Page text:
Necalli is an ancient warrior (kinda similar to Tekken’s Ogre) who’s easy to pick up and play. He’s a rushdown character who’s absolutely savage in his attacks and only gets more brutal as he builds his V-Gauge. Laura is a Brazilian Ju-Jitsu fighter with plenty of command grabs, electric attacks, and rekka chains. She’s the only grappler with a projectile but it moves slow as its only use to put pressure on the opponent as Laura moves in. Rashid is a Middle Eastern master of wind with loads of money, a knack for technology, and acrobatic flair. His wind attacks allow Rashid to effectively keep opponents at bay or get up close for big damage. F.A.N.G is the newest grand master of the Shadaloo organization. His poison attacks (a first for the series) and slippery charge based movements make him a tricky opponent for players to encounter. While not as massive as other fighting games, this initial roster of fighters is diverse and learning to play as each character feels exciting again. All of the characters feel viable for professional play but patches in the coming month could shake things up considerably.
Street Fighter V continues the same of fighting gameplay of its predecessors. Two fighters go one on one using a variety of attacks and abilities to knock out their opponent. The EX Gauge from Street Fighter III and IV is back. As the player lands attacks, players can to either use one bar of EX energy to power up special moves or use the whole gauge to perform Critical Arts. Critical Arts are powerful and flashy super moves that are unique to each character. Also returning from Street Fighter III is the Stun Gauge which measures how much punishment a fighter can take before they get trapped in a dizzy state. The most interesting change in Street Fighter V is the elimination of long, hard to execute combos. Stripping down which normals and supers can be linked together makes playing Street Fighter V more of a psychological battle of figuring out what your opponent is going to do rather than a battle of attrition. So fights are no longer dictated by who can memorize a 30-hit combo but rather by whoever presses the right buttons at the right time and can capitalize on that.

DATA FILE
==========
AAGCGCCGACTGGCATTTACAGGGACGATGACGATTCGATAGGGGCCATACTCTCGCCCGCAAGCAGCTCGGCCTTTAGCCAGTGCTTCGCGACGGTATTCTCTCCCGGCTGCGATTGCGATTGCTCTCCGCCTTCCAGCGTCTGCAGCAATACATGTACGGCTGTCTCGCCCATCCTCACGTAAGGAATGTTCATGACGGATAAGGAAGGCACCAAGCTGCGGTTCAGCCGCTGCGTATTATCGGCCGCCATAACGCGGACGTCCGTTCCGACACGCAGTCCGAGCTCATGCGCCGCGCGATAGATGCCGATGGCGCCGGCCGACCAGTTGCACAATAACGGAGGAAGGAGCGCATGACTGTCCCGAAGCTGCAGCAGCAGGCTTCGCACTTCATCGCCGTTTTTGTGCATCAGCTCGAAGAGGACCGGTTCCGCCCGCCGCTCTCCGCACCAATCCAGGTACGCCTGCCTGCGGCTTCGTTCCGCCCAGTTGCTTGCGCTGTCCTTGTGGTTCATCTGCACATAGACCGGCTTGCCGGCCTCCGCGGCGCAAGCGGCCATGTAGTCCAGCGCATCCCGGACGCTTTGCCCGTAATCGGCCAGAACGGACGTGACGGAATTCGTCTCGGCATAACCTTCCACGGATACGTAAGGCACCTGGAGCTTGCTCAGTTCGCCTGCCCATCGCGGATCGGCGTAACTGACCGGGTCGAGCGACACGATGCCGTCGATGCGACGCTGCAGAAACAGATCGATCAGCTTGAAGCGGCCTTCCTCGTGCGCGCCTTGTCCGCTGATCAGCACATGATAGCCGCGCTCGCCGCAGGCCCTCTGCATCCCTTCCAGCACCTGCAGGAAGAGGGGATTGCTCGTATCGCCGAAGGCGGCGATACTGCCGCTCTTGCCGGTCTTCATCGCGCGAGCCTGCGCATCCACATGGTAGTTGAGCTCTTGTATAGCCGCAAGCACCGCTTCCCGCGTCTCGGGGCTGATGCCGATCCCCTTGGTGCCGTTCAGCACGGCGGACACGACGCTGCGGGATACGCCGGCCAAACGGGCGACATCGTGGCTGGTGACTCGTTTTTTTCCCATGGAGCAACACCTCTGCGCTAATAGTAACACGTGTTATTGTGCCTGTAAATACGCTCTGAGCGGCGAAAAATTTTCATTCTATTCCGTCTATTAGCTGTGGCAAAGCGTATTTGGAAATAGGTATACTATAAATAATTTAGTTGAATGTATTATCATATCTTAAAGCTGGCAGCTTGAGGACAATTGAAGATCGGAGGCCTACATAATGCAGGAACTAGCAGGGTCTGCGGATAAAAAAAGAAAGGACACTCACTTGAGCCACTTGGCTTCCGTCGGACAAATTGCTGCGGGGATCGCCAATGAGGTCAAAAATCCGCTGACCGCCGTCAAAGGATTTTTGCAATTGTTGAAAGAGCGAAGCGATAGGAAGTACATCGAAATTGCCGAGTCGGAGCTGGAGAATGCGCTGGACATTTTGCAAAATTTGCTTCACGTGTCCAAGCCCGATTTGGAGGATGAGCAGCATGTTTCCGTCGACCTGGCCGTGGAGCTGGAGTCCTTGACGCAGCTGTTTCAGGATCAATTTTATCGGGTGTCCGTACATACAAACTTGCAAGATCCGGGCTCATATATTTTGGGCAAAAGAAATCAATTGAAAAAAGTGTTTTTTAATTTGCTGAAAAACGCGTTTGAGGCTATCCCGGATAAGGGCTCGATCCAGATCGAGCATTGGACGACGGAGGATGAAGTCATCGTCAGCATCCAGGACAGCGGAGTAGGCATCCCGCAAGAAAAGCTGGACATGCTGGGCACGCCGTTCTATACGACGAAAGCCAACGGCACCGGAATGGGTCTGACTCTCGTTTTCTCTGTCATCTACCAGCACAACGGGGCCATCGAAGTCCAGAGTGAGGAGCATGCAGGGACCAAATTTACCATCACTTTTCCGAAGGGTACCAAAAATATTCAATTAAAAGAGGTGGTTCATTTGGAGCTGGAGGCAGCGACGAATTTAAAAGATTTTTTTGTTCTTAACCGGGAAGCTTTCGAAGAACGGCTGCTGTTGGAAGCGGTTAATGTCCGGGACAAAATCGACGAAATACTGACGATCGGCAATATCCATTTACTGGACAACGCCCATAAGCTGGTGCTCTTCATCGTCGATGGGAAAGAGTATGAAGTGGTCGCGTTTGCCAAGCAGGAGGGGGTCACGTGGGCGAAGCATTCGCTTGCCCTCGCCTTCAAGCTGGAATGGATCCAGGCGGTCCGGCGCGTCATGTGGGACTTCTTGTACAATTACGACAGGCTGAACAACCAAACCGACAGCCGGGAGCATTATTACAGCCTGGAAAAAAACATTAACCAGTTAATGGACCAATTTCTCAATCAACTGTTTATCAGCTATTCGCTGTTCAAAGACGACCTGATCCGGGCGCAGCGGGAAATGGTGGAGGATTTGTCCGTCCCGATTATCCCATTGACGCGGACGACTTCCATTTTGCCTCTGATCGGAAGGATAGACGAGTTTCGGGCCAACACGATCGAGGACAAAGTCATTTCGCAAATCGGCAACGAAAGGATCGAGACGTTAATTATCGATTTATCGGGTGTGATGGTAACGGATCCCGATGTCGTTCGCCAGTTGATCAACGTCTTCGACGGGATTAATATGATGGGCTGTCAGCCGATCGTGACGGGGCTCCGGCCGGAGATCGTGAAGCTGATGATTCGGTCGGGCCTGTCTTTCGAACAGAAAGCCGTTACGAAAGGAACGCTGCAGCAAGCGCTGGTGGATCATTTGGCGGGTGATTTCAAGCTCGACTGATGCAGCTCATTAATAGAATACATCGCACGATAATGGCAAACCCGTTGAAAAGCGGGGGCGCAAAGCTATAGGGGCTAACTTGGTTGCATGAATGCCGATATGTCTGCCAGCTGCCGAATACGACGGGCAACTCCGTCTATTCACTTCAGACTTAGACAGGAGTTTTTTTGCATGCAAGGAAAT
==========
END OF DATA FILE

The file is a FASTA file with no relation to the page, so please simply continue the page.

The focus attack, Ultra Combo, Revenge Gauge and other lousy mechanics from Street Fighter IV are gone. In its place is the “Variable Battle System” or V-System which makes each bout interesting. Every character comes with a V-Skill (activated by pressing both Medium Attack buttons), a special attack with unique properties. For instance, Ryu’s V-Skill allows him to parry attacks similar to SFIII while F.A.N.G throws a poison projectile that doesn’t cause any hit stun. Doing these successfully or getting attacked fills up the V-Gauge which allows for new mechanics to be used. V-Reversals (activated by pressing both Heavy Attack buttons while moving away from your opponent) use one stock of the V-Gauge to unleash a counter attack similar to Alpha Counters in the Alpha series. Using the full V-Gauge unleashes V-Trigger (activated by pressing both Heavy Attack buttons), a boost that can change the attack properties or drastically alter the match for each character. Nash’s V-Trigger causes him to teleport instantly while Necali’s gives him an attack buff that lasts the entire round. V-Trigger is by no means a comeback mechanic as it takes a while to build up the V-Gauge and the amount of V-Gauge is different for each fighter. You can turn the tide of battle as V-Trigger is cancelable to extend your combos. Unlike the EX Bar, V-Gauge energy does not carry over to the next round so the best fighters need to decide if it’s wise to hold back. Overall, the V System makes Street Fighter V feel simple but in a way that doesn’t cheapen the experience of outthinking your opponent with your prowess.